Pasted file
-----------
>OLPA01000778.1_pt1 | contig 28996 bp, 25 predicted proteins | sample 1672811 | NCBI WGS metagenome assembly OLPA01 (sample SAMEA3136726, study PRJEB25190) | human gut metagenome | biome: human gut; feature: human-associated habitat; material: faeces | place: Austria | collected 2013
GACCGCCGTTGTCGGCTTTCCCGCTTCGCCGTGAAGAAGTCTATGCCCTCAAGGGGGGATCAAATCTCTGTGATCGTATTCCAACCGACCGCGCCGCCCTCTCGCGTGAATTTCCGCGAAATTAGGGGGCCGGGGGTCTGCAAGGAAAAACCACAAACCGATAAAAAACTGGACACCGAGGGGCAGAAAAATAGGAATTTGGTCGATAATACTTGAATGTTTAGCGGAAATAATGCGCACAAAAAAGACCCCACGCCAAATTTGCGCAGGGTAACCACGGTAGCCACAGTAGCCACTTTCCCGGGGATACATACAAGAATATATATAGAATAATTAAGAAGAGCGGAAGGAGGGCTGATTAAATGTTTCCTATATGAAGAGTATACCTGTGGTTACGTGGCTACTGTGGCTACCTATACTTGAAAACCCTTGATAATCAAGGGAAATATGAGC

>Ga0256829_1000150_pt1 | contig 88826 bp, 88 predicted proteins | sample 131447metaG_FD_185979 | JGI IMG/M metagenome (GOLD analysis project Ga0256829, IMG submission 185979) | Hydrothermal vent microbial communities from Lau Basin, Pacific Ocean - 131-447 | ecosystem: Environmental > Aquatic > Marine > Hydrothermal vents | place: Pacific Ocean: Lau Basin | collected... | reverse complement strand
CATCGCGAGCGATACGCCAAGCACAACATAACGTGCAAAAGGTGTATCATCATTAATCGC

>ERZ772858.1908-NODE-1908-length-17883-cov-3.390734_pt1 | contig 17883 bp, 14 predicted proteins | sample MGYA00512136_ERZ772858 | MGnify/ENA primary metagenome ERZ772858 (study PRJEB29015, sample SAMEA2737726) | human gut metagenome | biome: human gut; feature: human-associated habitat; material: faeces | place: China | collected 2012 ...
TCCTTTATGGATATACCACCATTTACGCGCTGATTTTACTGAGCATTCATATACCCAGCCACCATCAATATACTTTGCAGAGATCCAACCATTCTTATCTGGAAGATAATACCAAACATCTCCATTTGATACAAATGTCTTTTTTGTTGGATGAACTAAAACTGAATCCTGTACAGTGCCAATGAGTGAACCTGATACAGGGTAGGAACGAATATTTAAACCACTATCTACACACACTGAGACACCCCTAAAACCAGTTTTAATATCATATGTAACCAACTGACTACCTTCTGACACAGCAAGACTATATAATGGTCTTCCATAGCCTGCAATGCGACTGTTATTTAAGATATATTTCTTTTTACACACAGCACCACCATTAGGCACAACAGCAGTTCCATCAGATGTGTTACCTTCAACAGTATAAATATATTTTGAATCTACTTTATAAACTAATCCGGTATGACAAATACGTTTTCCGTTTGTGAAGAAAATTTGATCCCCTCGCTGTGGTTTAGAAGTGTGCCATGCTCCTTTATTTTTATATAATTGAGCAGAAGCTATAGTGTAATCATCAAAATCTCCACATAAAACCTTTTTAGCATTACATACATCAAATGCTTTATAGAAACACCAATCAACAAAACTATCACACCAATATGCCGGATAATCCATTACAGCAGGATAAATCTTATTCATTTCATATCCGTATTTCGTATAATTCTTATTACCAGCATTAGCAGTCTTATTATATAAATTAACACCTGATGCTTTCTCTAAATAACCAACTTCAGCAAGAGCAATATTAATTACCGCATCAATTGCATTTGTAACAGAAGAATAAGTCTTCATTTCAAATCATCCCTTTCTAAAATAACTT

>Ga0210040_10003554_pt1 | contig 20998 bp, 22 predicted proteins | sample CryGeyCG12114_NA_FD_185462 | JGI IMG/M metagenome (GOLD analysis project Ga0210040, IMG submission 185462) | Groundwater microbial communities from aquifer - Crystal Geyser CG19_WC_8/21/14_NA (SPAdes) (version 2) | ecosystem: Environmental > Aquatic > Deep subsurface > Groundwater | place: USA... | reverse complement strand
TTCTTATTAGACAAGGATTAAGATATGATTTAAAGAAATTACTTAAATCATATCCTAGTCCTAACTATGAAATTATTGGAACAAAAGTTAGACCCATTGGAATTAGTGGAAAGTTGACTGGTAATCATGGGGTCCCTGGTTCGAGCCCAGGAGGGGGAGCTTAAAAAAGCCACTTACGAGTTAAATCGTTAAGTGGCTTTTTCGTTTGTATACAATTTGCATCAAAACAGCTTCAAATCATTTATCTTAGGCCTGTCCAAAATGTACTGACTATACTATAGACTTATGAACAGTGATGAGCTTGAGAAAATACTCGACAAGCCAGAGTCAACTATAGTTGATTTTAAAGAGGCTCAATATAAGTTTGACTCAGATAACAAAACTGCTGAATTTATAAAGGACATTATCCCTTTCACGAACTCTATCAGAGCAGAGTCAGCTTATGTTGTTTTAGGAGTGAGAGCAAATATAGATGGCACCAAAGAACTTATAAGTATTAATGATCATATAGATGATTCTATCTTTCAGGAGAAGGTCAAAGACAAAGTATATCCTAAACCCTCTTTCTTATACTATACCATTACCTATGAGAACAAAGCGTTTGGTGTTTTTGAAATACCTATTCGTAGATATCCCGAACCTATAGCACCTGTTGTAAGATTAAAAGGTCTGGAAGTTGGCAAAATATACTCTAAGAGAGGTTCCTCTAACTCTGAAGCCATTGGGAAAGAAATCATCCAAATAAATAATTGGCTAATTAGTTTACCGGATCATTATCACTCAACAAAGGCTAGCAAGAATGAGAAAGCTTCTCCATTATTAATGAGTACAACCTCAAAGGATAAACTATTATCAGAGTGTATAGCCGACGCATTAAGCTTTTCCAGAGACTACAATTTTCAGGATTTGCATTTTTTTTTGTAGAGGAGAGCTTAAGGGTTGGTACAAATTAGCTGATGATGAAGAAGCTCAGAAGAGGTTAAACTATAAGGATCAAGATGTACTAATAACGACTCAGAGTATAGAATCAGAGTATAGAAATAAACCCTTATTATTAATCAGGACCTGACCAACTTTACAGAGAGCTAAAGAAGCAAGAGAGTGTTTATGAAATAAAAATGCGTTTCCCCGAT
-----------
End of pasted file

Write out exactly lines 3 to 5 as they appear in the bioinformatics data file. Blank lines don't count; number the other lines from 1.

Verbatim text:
>Ga0256829_1000150_pt1 | contig 88826 bp, 88 predicted proteins | sample 131447metaG_FD_185979 | JGI IMG/M metagenome (GOLD analysis project Ga0256829, IMG submission 185979) | Hydrothermal vent microbial communities from Lau Basin, Pacific Ocean - 131-447 | ecosystem: Environmental > Aquatic > Marine > Hydrothermal vents | place: Pacific Ocean: Lau Basin | collected... | reverse complement strand
CATCGCGAGCGATACGCCAAGCACAACATAACGTGCAAAAGGTGTATCATCATTAATCGC

>ERZ772858.1908-NODE-1908-length-17883-cov-3.390734_pt1 | contig 17883 bp, 14 predicted proteins | sample MGYA00512136_ERZ772858 | MGnify/ENA primary metagenome ERZ772858 (study PRJEB29015, sample SAMEA2737726) | human gut metagenome | biome: human gut; feature: human-associated habitat; material: faeces | place: China | collected 2012 ...